Transport Secretary Chris Grayling finally broke his silence on Carillion on ITVNews last night and made the mistake of smiling reflexively throughout. He has Transport Questions in the Commons this morning and East Coast mainline is bound to crop up again. Plus questions as to why new ministerial responsibilities released yesterday showed there’ll be no ‘minister for buses’ to match Labour’s shadow post.

 

3. BEN NOVICE

Tory MP Ben Bradley’s online past continues to haunt him. After BuzzFeed’s scoop that he joked about vasectomies for the jobless, the Times reveals he said after London riots in 2011 he suggested “police brutality should be encouraged”. The Mirror reveals he backed a council relocating benefits claimants miles from their homes. BuzzFeed says he claimed public sector workers should quit if unhappy about pay.

The newly-appointed Conservative vice-chairman has apologised and No.10 said the PM would keep him in post. A Downing St spokesman said “I think he was 22 at the time he made them and has, himself, said he believes his work and the start of his career in politics has demonstrated to him why those views are wrong”. Other new intake MPs (like Labour’s Jared O’Mara) have found their previous unsavoury views exposed thanks to social media. Young people wouldn’t be human if they didn’t make mistakes, though in the past they wouldn’t invade their own privacy through social media as is common today. The key factors are how recent the remarks were, how extreme and how they make amends.

As for another Ben - Big Ben - the Government are finally expected to announce a date for the ‘Restoration and Renewal’ of Parliament debate in Business Questions today. Two motions were tabled late last night, one would defer a decision until 2022, the other create an Olympics-style delivery body with options on action. Both will be seen as kicking this very large can down the road yet again.

Meanwhile, in other under-the-radar trouble for Mrs May, the Press Association yesterday got hold of a leaked copy of the new Westminster boundaries for Northern Ireland. The shock new plans show a DUP seat will be axed (though the party could more easily take independent MP Sylvia Hermon’s seat). With lots of Tory MPs against the boundary changes (due to be approved later this year don’t forget), surely any upset for the DUP would ensure the review is again delayed – maybe indefinitely.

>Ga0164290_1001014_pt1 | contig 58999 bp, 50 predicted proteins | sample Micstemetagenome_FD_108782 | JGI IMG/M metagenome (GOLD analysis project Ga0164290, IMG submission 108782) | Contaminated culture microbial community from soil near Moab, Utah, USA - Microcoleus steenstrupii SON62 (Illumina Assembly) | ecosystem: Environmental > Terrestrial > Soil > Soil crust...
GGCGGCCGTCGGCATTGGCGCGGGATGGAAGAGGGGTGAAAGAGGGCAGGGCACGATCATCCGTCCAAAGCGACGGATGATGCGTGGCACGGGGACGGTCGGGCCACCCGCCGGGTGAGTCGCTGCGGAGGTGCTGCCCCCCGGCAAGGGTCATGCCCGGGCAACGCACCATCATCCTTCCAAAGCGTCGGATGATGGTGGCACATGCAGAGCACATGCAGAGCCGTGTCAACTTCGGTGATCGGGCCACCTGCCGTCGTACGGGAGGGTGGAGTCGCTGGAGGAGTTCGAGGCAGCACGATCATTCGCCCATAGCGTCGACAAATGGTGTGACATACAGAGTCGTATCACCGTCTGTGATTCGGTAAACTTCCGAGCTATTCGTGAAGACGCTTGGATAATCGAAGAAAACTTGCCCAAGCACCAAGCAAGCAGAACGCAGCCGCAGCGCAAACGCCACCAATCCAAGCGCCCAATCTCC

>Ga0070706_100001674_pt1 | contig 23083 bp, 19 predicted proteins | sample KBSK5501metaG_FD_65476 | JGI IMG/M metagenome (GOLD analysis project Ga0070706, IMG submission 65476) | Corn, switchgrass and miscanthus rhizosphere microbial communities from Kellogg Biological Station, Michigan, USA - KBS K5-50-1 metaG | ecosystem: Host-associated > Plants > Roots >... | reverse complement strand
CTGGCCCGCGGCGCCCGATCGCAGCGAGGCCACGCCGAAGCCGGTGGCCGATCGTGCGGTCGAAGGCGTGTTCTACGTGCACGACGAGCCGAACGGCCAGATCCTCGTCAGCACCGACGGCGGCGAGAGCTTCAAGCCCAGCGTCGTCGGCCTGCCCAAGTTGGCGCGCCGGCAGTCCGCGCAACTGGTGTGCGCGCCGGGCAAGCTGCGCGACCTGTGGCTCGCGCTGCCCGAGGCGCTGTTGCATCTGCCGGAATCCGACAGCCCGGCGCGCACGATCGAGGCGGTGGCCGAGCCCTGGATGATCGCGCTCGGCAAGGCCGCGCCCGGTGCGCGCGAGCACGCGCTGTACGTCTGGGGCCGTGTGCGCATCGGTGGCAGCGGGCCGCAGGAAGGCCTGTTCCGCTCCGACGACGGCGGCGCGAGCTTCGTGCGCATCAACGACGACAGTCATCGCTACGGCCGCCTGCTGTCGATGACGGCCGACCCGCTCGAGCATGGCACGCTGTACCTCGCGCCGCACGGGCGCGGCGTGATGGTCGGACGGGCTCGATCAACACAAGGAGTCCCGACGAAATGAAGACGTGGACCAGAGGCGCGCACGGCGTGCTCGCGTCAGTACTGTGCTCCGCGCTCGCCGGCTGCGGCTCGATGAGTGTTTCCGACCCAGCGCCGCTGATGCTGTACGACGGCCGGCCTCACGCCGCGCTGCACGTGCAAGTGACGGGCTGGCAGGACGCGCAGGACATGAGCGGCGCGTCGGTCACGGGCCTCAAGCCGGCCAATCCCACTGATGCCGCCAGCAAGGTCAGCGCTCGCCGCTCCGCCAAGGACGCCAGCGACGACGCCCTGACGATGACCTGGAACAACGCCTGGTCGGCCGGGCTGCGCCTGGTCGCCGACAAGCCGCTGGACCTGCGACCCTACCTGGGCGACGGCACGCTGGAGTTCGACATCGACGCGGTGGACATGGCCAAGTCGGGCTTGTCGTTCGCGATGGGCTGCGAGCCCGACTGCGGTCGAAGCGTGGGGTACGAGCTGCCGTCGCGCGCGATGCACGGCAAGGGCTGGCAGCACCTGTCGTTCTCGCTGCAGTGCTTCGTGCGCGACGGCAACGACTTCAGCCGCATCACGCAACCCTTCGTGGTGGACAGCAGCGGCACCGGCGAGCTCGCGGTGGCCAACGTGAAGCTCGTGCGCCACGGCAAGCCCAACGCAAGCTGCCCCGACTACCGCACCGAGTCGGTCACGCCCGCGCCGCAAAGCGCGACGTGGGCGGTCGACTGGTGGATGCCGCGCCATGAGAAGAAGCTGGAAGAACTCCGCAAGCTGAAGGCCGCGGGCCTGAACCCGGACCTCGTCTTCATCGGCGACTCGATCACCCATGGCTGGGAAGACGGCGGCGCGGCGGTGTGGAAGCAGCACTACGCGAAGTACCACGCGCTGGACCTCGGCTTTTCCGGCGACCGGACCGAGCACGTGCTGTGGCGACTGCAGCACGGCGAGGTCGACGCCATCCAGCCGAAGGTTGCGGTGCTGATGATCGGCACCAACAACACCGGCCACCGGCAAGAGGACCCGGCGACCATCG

BECAUSE YOU’VE READ THIS FAR...

The biggest cheer in PMQs was reserved for Tory backbencher Sir Desmond Swayne, as he tapped Ken Clarke on the shoulder and talked about questions that ‘keep me awake at night’. Watch again how he nodded off during a Clarke speech on Brexit.

 

4. THE BOLTONS

UKIP leader Henry Bolton said on Monday that he had ended ‘the romantic side’ of his relationship with Jo Marney. Last night, our Owen Bennett saw him kissing his ‘ex’ girlfriend as they had an intimate dinner in the National Liberal Club. Bolton told us (hear the recording HERE) that Marney’s racist text messages had been ‘doctored’. He said the pair of them were simply ‘coordinating’, which is a great new euphemism. The Times has a snap of them both on the Tube and in an interview with the Telegraph says their relationship was “fast and furious…the feelings are there”. Last night Bolton posted on Facebook claims that “an organised coup and insurgency against my leadership . . . has begun”. Let’s see if he lasts the weekend and the happy couple can reunite.

 

5. LORD GEORGE HONOURS MISSED

Theresa May’s new list of peerages is yet to be published but one person who definitely won’t be on it is George Osborne, the Sun reports. Despite lots of previous Chancellors being offered seats in the Lords the PM has not approached Osborne or considered it. The paper points out only three ex-Chancellors have failed to go on to the Upper House in the last 50 years (Major and Brown made clear they didn’t want one, Ken Clarke’s still an MP). Friends say Osborne has ‘never asked’ nor seeks a peerage. A No.10 source jibed he was “much missed, but is clearly managing to fill his time in a number of other ways”